And so we find we can move on. We no longer define our life by how we’ve been hurt. We might even find compassion and understanding as to why the person—or in the case of Jehovah’s Witnesses, this organisation—that hurt us, acted the way they did. Now, that’s not to say that they were right, or that we have to concede that their behaviour was acceptable, but, for example, in the case of shunning, individual family members who have cut us off as dead may honestly think it’s what they must do in order to please God, and even what’s necessary to help us “come to your senses”, repent, and be saved at Armageddon. Of course, that’s rubbish, but remember, they are being brainwashed into thinking this, and at one point you may even have acted the same way. I know I did.
Perhaps the real blame lies further up the food chain, with the elders that carry out disfellowshipping, or even the governing body that mandates shunning. I personally think it’s the governing body that’s the real criminal in all of this. Their behaviour is inexcusable. I don’t think they are entirely brainwashed, although there may be an element of that involved as individuals. I think they do truly understand the harm that their policies cause—how can they not?—but they are blinded by the power, the control, and the adoration that they receive. They are truly culpable. What they’re doing is not okay, but—here’s the thing—I feel I’m at a point in my healing and rebuilding now that I need to choose to let go of any feelings of bitterness and hatred towards them and their organisation because I don’t want those feelings in my life anymore, and frankly, these eight men are not worth any more of my time or attention. So, I’m letting go of the feelings, and of those that want to hurt me. They are of no further importance to me. I’m choosing to live my life without them.
Of course, forgiveness can be challenging, especially if the person who’s hurt you won’t admit they are wrong, and let’s face it, the governing body is never going to do that. It’s possible that family and friends might eventually wake up and seek out our forgiveness, but it’s not guaranteed. So what to do?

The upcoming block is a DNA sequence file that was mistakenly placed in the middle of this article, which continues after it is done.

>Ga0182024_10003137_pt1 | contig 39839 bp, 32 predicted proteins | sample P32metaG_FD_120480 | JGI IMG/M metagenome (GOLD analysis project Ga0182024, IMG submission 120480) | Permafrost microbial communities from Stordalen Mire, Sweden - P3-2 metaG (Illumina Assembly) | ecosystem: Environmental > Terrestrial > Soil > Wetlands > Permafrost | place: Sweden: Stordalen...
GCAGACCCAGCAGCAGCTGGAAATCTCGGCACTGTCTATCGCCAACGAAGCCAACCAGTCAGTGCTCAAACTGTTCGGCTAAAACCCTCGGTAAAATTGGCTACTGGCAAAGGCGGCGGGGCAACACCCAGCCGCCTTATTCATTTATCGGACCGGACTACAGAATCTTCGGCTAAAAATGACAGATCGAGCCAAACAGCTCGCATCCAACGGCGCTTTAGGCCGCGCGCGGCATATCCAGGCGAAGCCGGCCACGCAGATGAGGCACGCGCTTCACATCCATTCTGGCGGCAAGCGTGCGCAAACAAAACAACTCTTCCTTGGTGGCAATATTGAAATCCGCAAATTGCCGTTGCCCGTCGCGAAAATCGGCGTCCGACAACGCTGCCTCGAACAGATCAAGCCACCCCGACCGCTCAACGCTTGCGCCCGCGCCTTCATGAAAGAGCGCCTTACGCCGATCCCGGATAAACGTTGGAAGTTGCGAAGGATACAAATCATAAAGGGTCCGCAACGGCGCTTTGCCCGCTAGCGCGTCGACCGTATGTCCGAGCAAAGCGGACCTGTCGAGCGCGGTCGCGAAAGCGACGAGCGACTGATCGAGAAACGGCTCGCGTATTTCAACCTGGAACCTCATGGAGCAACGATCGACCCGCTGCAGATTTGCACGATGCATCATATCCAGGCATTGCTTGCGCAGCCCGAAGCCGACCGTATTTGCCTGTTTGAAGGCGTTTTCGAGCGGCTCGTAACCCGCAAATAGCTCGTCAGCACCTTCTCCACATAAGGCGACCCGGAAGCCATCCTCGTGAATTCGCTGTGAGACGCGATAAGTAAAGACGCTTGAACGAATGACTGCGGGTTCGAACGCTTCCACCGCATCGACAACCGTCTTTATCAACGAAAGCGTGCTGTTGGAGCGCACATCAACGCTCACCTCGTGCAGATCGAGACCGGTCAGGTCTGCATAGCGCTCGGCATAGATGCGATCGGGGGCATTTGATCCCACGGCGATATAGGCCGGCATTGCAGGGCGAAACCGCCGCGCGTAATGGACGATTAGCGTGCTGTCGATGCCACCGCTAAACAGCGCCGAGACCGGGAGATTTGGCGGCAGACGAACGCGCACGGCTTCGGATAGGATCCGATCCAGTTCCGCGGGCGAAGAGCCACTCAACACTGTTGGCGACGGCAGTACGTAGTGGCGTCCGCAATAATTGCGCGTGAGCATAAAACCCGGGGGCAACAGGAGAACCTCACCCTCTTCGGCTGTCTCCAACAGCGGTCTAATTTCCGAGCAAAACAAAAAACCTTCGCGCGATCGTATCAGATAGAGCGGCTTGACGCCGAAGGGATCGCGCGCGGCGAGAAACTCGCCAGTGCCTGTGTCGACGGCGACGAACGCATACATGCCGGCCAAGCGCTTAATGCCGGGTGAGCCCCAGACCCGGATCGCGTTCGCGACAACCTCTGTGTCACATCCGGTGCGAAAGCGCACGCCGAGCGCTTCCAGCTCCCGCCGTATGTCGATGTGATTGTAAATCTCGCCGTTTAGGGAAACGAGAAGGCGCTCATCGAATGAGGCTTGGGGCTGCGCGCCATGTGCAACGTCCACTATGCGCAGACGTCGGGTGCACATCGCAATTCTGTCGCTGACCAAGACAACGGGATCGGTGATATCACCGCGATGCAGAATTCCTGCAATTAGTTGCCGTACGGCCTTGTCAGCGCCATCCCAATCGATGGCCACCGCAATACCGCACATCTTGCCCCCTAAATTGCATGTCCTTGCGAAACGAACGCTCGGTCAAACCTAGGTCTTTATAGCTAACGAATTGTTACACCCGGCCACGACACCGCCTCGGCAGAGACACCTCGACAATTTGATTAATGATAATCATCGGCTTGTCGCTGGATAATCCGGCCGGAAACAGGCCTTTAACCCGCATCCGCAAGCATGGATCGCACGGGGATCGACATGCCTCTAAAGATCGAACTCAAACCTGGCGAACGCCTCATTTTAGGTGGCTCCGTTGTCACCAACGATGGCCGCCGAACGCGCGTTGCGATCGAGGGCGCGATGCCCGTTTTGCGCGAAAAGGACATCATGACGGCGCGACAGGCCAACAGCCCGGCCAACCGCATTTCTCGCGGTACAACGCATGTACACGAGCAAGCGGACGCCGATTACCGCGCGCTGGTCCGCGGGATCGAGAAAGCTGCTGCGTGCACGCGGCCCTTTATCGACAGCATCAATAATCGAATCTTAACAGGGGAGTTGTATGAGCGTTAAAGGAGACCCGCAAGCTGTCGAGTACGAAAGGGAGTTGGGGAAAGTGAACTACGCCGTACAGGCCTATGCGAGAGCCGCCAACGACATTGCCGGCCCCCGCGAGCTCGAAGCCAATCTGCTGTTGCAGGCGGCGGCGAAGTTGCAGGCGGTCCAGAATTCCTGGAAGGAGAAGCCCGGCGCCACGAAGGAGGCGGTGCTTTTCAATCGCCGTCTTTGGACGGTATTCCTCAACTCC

- Practice empathy. Try to see the situation from the other person’s point of view. Why, for example, would a family member who loves you put their natural feelings of affection to one side and treat you as if you’re dead? Just ask yourself why they would behave in such a way, and was there any point in your life where you did the same? I know I did. Ask yourself why that was.
- You might find it helpful—I did—to journal your feelings. Or just talk with someone that you’ve found to be wise, compassionate, such as maybe a spiritual leader, a mental health provider, or an impartial friend.
- Finally, be aware that forgiveness is a process. You may not be ready to forgive at this time, and that’s fine, but don’t rule it out. At some point, you may find that it’s the right time for you to revisit the idea of forgiveness and finally be able to let the painful feelings go.
Does forgiveness guarantee reconciliation? No, absolutely not. Reconciliation may not only be impossible, but it may even be inappropriate, but that’s not really the point. The aim of forgiveness is for us to find peace, happiness, and emotional and spiritual healing. Forgiveness can take away the power that the other wields in our life.
Victor Frankel, a Holocaust survivor who suffered through several concentration camps once wrote:
Frankel chose to forgive his captors, which I find amazing. If Viktor Frankl managed to forgive, so can I. The atrocities he lived through during World War 2 are probably much worse than the things most of us have faced or ever will face. Forgiveness takes a lot of reflection and strength, but ultimately, I do believe it’s worth it. Forgiveness is the gift we give to ourselves and every misdeed we can forgive will make us feel lighter and will heighten our spirits.